Every time I arrange my schedule for the upcoming semester, I spend at least an hour on ratemyprofessor.com. For those unacquainted with this website, Rate My Professor is a forum where university students–as the name implies–rate their professors. As superficial as this seems, a professor’s approval rating is a huge indicator whether or not I will sign up for his or her class.
With the start of a new semester, many will meet professors and teachers for the first time. I felt that I could dedicate this post to two of my favorite professors.
This past spring term, I took Professor Rice’s TELL 410 class. Because she was a middle school teacher, she insisted we call her Mary, knowing that one day anyone of us could potentially become a teacher with whom she could work with.
Mary was a fountain of knowledge when it came to the subject of teacher education. She knew what qualities good teachers posses, and she insisted that we develop these qualities. Perhaps what impressed me the most, however, was her personal teaching philosophy. Mary is able to push her students so that they do things that are very difficult. For example, one year, she had her middle school students read Homer’s Odyssey—a book that I didn’t read until my third year in college! When I asked how she was able to get young students to read this book, she explained that she simply expected her students to read the piece and enjoy it.
As with her middle school students, she gave us many challenging assignments, and when we found these tasks difficult she refused to let us give up. On a number of occasions, she insisted that we discuss our opinions about education using the new terms we learned during the course. Since these terms were highly academic and still fairly new to the class, we had trouble using this new information to formulate our own thoughts. Mary had no trouble watching us struggle, and continued to push us until we could correctly apply the course principles. This was a lesson to me that the best teachers sometimes let their students struggle instead of quickly rescuing them from difficult situations.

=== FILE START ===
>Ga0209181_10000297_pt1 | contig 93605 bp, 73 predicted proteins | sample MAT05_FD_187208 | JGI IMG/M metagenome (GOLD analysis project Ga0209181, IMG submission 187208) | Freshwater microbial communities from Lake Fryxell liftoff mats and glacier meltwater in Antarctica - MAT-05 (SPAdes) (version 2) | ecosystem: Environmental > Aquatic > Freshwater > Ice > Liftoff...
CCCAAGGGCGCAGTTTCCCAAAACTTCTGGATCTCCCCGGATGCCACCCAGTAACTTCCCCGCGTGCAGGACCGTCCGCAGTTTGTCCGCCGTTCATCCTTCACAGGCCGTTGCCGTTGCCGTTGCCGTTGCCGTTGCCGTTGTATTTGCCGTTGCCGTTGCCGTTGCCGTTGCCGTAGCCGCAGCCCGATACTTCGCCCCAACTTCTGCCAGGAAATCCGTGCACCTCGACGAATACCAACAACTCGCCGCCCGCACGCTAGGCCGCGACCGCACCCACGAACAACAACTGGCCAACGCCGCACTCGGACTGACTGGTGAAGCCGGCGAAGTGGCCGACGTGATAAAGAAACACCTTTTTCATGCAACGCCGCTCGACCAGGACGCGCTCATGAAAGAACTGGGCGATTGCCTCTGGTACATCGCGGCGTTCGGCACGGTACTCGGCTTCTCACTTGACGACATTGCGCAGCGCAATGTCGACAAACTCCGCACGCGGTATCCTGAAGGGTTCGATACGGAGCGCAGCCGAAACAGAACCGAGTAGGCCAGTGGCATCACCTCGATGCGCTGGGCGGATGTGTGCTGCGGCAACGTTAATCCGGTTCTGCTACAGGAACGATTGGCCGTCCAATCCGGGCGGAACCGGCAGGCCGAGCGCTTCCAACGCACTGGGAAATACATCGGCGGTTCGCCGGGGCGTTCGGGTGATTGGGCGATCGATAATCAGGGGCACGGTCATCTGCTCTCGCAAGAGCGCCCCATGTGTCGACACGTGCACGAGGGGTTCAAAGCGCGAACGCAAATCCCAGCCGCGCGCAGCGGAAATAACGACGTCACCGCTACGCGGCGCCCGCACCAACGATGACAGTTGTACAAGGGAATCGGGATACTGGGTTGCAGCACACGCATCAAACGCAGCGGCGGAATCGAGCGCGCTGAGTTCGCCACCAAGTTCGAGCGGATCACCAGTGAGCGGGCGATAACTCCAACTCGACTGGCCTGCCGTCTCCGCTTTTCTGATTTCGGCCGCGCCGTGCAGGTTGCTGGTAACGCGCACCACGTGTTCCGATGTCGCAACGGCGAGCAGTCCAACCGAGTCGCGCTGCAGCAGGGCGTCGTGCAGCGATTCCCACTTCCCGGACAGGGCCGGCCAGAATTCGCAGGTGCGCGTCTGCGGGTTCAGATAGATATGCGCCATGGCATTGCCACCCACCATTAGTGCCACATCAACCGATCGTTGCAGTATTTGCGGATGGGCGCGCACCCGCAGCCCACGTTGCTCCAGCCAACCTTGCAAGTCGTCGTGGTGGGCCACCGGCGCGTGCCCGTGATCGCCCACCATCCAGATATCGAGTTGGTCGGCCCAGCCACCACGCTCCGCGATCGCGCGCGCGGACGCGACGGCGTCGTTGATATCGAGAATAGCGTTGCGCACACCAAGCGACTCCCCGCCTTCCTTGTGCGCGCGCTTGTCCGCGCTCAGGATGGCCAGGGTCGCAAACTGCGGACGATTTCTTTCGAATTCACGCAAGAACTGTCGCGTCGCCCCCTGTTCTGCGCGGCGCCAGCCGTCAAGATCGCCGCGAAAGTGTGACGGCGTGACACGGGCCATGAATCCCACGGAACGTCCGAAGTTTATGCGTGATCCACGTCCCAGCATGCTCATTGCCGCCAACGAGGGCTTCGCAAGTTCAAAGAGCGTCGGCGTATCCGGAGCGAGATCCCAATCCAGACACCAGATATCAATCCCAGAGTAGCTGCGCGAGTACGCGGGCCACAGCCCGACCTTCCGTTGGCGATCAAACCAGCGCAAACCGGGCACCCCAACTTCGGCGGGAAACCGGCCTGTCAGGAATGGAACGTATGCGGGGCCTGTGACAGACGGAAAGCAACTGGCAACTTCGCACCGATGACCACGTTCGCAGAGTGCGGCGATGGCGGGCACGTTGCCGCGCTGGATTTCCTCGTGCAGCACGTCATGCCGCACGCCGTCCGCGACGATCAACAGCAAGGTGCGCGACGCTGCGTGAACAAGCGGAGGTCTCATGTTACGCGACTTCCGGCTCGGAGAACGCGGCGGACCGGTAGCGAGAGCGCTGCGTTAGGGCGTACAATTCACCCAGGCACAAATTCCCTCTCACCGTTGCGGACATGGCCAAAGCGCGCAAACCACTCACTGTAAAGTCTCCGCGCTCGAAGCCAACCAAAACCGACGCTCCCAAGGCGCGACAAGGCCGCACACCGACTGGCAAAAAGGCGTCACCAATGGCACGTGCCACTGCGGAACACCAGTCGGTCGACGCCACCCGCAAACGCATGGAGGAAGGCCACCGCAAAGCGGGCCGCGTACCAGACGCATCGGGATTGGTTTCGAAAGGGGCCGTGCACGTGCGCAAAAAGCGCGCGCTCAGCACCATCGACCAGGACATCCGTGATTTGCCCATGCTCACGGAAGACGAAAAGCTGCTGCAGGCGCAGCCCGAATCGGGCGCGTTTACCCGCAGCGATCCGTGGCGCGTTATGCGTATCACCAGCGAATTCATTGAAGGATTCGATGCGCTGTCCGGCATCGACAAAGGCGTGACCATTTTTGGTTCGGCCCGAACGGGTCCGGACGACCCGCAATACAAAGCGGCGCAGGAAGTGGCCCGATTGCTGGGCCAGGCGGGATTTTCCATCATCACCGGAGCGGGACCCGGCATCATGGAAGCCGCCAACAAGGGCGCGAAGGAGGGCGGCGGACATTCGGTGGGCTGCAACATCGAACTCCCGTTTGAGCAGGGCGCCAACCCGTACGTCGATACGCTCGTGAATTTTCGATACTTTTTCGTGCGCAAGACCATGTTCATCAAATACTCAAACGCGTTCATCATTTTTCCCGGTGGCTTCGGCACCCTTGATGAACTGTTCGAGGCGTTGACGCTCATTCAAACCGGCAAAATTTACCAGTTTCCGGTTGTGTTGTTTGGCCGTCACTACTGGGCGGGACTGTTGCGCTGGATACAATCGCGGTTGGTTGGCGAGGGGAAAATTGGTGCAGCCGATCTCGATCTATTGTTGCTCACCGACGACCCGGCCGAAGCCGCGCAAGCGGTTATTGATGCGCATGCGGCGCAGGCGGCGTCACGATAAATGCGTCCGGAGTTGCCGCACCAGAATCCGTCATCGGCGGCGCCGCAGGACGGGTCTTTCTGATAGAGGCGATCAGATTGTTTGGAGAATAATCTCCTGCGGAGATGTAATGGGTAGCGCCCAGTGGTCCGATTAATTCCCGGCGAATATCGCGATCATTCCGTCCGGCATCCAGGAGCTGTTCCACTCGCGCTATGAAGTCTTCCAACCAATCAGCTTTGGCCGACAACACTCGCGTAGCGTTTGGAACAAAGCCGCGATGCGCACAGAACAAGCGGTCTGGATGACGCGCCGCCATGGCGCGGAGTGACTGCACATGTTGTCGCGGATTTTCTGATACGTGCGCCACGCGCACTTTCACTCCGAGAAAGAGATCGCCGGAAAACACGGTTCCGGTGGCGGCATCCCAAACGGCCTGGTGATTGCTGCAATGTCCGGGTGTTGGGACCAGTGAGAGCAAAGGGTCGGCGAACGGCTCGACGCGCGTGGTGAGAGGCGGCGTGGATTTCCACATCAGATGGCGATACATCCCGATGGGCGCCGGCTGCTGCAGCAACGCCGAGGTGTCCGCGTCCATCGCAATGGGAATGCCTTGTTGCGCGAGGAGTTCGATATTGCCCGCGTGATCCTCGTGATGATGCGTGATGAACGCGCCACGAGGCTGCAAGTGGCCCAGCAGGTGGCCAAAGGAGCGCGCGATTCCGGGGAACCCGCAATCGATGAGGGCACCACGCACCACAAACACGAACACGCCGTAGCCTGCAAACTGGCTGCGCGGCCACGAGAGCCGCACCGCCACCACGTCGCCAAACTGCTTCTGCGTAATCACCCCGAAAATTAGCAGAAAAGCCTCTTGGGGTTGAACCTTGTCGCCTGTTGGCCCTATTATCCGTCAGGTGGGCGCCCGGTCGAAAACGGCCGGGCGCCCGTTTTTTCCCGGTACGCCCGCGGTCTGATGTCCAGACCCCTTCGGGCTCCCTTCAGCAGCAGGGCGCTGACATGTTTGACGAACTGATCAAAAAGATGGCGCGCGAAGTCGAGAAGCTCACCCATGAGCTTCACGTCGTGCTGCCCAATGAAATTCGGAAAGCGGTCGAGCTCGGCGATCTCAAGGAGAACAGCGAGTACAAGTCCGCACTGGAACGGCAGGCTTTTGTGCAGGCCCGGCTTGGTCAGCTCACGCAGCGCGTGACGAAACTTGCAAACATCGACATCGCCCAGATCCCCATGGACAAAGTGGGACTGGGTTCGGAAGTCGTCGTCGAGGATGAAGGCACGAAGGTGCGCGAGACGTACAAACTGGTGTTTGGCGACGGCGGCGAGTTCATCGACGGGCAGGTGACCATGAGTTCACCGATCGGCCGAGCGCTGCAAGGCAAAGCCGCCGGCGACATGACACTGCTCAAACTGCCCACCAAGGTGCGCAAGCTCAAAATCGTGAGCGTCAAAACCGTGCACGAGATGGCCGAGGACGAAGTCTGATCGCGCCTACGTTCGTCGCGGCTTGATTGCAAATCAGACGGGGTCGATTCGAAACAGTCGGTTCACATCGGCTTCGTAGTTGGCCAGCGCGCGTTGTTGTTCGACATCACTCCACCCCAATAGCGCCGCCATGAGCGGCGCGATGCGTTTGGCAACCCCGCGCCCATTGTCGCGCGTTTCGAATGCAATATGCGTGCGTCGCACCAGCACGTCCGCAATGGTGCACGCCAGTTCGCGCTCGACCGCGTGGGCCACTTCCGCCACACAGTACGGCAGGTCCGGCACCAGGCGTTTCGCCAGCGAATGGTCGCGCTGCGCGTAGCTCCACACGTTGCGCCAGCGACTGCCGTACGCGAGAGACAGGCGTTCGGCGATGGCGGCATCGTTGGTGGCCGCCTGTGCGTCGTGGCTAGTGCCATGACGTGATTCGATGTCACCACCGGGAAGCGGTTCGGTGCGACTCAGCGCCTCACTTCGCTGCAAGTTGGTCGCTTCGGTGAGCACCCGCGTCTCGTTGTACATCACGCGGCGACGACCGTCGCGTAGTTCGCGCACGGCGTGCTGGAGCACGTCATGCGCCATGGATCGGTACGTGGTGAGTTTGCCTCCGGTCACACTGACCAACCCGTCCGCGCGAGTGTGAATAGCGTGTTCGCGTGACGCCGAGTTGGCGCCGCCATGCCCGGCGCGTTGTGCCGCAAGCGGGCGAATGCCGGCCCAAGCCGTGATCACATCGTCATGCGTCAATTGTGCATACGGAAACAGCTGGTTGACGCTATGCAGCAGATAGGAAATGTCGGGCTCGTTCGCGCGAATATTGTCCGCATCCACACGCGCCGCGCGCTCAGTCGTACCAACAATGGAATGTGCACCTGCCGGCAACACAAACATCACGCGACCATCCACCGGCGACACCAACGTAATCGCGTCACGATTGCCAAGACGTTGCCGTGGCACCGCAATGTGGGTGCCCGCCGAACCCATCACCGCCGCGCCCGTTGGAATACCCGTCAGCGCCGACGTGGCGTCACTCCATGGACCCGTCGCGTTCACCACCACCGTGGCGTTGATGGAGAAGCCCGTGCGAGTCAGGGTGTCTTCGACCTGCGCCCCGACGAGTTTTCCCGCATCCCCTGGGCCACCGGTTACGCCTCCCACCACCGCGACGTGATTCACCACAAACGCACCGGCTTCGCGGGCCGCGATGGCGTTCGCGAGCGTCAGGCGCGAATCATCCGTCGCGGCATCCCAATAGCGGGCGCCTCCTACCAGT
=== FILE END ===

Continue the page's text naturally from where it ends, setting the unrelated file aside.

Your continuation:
Professor Anderson was my CPSE 402 instructor. By the end of the first class period, he knew the names of every student in the class. I was very impressed! He was determined that every one of his students would do well in the class as well as have success in our future careers in teaching. He made sure that everyone understood the concepts he taught by reviewing important information every day. This reviewing was so effective; I still remember many of the laws pertaining to education.
In my own teaching, I want to incorporate Professor Anderson’s concern for his students. Often when people remember their college instructors, they remember stuffy old men who wear tweed jackets and spend as little time as possible helping students. Professor Anderson was far from this stereotype. He had personal interaction with each student almost every day. His memory for people is astounding! He remembered my major as well as the major of every other student in the class. He remembered the individual questions we asked, and continually addressed those questions throughout the semester so that we were sure to know the answers by the end of the course. At the end of his class, I felt it was possible for me to actually help my future students on an individual basis.
There are many other wonderful professors I have had at BYU. I would like to hear from you. Who have been some of your best education professors? What made them great, and what did you learn from them as teachers?